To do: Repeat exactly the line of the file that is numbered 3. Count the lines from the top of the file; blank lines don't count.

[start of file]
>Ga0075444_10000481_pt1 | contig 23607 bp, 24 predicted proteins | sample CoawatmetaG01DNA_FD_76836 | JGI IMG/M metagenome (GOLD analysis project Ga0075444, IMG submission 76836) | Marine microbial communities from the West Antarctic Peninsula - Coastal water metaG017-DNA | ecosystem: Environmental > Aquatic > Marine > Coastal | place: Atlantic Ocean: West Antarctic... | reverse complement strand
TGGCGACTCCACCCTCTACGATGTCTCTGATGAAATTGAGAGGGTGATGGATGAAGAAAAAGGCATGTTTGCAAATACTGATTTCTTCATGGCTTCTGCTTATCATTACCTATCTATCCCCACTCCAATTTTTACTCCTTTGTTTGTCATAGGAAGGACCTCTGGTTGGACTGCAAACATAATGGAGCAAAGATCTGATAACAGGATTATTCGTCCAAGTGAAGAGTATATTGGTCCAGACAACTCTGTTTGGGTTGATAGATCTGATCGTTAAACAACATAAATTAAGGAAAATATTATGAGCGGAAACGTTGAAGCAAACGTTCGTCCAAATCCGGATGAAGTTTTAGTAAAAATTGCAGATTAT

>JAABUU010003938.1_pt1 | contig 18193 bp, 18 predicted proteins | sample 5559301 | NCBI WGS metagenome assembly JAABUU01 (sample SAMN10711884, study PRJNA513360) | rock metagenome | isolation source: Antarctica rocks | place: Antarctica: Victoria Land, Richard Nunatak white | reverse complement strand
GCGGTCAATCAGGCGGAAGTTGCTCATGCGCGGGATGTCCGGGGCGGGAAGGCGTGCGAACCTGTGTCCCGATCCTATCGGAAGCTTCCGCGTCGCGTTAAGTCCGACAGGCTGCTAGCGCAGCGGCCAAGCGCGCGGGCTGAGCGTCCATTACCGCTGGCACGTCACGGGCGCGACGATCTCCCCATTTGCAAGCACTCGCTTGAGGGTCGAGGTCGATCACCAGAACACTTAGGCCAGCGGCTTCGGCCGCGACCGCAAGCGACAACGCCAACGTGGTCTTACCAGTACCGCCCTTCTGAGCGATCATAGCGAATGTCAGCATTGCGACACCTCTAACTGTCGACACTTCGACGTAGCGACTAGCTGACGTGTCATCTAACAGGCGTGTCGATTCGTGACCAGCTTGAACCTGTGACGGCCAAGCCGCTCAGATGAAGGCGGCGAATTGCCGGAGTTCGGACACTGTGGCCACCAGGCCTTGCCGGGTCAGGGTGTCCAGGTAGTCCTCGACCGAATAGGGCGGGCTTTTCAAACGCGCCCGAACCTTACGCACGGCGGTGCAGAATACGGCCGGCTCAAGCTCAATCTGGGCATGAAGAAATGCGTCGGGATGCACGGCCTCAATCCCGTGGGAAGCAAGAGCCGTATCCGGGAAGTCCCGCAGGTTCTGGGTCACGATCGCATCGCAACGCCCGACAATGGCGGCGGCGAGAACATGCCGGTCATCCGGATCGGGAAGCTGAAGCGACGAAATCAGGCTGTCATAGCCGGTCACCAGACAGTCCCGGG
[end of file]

>JAABUU010003938.1_pt1 | contig 18193 bp, 18 predicted proteins | sample 5559301 | NCBI WGS metagenome assembly JAABUU01 (sample SAMN10711884, study PRJNA513360) | rock metagenome | isolation source: Antarctica rocks | place: Antarctica: Victoria Land, Richard Nunatak white | reverse complement strand